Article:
# Electric Field and dipole moment

• Gear300
In summary, the conversation discusses a dipole moment that is symmetric along the y-axis and along the x-axis. The electric field at a distant point on the x-axis is given by E ~ (4*Ke*q*a)/(x^3). The speaker sets up an equation for E and ends up with a different answer from the one they are supposed to get. They realize their mistake and correct it.
Gear300
There is a dipole moment that is symmetric along a y-axis and is along an x-axis. A charge -q is placed a distance a along the -x direction and a charge +q is placed a distance a along the +x direction, making the distance between the 2 charges 2a. I'm supposed to show that the electric field at a distant point on the +x axis is
E ~ (4*Ke*q*a)/(x^3).

I set the equation so that E = (-Ke*q)/(x+a) + (Ke*q)/(x-a) and ended up with
E = (2*Ke*q*a)/(x^2 - a^2), which for a distant point may round to (2*Ke*q*a)/(x^2). The answer they're looking for is different. What am I doing wrong?

E=Keq/r^2 not Keq/r.

!...Such a simple mistake. Heh...oh well. Thanks, I got it.

## 1. What is an electric field?

An electric field is a physical quantity that describes the influence that an electric charge has on other charges in its vicinity. It is a vector field, meaning it has both magnitude and direction, and is created by the presence of an electric charge.

## 2. How is an electric field measured?

The strength of an electric field is measured in units of newtons per coulomb (N/C). This is the amount of force, in newtons, that would be exerted on a positive test charge of 1 coulomb placed in the field. The direction of the field is given by the direction of the force on a positive test charge.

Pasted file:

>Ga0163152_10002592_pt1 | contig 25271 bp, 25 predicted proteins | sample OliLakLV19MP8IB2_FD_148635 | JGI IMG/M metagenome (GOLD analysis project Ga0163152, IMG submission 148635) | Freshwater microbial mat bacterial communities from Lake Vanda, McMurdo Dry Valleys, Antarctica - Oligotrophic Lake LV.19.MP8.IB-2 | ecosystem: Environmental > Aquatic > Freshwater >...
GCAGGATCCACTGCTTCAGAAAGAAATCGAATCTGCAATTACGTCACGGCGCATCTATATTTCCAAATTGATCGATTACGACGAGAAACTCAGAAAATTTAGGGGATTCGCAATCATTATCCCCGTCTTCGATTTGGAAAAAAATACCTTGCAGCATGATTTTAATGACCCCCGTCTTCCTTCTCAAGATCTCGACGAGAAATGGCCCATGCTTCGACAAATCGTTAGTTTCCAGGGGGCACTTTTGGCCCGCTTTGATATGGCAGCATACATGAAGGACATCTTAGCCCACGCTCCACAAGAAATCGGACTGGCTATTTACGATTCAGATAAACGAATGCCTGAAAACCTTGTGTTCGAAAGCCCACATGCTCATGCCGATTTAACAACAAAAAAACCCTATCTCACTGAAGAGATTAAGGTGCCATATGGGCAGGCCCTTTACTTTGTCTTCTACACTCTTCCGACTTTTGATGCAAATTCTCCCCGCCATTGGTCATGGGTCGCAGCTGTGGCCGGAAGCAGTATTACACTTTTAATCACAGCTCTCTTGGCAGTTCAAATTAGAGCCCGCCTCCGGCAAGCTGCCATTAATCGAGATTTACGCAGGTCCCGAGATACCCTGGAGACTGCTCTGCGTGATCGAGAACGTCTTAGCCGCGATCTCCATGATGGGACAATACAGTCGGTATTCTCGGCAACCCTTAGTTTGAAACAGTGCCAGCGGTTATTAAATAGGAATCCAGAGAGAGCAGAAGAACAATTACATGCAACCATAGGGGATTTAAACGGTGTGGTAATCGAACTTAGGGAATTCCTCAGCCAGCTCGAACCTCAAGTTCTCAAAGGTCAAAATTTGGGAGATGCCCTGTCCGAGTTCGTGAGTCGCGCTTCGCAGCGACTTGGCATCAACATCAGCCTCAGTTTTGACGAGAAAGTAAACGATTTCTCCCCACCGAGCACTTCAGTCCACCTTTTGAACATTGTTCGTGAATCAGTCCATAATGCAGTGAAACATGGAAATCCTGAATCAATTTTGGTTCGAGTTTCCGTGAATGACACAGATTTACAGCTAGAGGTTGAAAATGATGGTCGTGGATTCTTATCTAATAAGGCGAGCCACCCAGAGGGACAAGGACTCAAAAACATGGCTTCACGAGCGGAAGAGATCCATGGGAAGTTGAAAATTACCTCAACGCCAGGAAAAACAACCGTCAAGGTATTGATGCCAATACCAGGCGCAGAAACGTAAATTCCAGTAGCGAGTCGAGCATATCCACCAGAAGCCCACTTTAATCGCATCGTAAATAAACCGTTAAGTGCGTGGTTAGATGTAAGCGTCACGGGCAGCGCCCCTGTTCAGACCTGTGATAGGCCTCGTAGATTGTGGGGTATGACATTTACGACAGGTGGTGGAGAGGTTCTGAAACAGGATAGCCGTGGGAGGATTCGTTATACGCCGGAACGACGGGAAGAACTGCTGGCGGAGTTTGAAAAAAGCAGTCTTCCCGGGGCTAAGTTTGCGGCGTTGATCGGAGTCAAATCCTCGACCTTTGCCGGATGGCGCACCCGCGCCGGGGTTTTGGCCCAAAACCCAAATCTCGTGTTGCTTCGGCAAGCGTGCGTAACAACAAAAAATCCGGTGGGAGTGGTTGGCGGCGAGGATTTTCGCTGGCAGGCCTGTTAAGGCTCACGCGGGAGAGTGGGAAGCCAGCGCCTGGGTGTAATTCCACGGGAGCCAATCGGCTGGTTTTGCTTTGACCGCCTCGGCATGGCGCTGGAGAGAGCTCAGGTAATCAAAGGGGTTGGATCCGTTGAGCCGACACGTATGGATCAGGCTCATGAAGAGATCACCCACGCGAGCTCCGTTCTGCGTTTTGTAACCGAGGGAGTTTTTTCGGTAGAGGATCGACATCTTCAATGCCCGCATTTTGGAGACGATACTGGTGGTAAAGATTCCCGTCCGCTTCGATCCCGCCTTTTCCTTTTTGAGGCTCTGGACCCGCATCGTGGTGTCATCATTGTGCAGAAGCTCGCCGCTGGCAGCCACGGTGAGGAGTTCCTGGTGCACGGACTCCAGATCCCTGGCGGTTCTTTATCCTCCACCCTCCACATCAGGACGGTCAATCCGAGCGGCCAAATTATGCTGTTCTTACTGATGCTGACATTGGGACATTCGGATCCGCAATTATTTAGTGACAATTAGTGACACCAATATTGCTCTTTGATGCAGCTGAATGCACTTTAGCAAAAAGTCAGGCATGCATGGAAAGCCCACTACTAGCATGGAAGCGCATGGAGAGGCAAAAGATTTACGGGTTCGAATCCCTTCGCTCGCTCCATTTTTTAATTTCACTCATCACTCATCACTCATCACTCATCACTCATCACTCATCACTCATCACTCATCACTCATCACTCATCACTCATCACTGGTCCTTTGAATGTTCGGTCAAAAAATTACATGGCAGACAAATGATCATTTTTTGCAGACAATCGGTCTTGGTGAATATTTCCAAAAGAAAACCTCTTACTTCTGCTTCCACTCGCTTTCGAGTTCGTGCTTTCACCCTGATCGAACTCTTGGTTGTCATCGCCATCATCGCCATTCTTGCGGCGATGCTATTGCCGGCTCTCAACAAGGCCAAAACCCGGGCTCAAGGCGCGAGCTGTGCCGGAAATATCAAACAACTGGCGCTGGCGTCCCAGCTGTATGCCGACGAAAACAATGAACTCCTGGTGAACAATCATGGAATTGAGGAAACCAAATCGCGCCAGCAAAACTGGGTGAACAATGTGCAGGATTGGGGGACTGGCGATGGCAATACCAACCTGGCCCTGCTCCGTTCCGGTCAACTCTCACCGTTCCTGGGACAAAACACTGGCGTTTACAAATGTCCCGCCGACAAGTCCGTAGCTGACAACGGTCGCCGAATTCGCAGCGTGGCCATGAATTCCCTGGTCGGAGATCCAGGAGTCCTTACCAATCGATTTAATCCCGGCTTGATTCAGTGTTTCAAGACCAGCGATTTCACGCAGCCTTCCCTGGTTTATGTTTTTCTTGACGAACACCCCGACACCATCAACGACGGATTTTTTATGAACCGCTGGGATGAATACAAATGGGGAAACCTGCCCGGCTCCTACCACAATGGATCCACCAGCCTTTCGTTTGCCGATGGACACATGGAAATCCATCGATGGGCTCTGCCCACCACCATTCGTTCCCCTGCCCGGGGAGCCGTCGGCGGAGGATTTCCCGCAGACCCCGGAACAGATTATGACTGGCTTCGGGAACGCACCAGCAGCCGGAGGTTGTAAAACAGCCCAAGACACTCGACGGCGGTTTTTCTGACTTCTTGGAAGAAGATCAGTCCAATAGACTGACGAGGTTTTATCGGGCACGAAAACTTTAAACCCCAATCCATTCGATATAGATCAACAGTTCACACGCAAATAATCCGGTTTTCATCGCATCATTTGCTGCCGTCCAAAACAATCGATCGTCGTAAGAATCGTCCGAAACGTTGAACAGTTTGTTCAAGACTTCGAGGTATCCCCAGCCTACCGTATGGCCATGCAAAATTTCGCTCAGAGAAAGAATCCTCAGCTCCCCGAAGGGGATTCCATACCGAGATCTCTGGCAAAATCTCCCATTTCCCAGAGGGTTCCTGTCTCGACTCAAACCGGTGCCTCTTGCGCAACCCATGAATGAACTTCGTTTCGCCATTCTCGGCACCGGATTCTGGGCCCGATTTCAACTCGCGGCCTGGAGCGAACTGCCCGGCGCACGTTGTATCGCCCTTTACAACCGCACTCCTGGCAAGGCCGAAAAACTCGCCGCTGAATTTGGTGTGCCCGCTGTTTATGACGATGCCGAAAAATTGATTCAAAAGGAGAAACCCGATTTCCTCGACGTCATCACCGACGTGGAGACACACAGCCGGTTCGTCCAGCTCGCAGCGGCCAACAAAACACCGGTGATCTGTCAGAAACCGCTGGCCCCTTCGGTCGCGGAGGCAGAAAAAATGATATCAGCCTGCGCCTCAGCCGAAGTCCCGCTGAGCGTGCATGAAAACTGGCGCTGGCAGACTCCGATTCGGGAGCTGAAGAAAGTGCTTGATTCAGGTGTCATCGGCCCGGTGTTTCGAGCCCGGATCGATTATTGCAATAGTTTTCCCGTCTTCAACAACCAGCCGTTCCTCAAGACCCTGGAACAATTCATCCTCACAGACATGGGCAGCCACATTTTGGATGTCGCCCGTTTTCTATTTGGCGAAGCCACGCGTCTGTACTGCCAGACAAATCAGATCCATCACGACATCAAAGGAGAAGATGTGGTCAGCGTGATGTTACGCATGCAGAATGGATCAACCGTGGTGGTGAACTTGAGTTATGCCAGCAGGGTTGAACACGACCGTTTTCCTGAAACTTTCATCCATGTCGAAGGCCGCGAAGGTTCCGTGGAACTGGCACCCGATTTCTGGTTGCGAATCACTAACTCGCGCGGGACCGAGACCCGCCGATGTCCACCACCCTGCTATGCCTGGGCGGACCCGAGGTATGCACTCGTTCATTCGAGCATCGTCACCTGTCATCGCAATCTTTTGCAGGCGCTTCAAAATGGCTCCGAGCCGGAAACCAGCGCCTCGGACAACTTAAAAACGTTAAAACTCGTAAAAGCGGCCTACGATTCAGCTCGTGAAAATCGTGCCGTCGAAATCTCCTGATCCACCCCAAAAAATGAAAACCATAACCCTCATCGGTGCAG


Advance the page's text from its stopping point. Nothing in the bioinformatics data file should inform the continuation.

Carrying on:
## 3. What is a dipole moment?

A dipole moment is a measure of the separation of positive and negative charges within a molecule or system of charges. It is a vector quantity, with magnitude equal to the product of the charge and the distance between the positive and negative charges, and direction from the negative to the positive charge.

## 4. How does a dipole moment affect an electric field?

A dipole moment can affect an electric field by creating a torque on the dipole in an external electric field. This torque causes the dipole to rotate, aligning itself with the external field. Additionally, a dipole moment can interact with other charges in the electric field, exerting a force on them and altering the overall electric field in its vicinity.

## 5. How are electric field and dipole moment related?

Electric field and dipole moment are related in that the electric field is directly proportional to the dipole moment. This means that as the strength of the electric field increases, the dipole moment also increases. In other words, the larger the dipole moment of a system, the stronger the electric field it creates.

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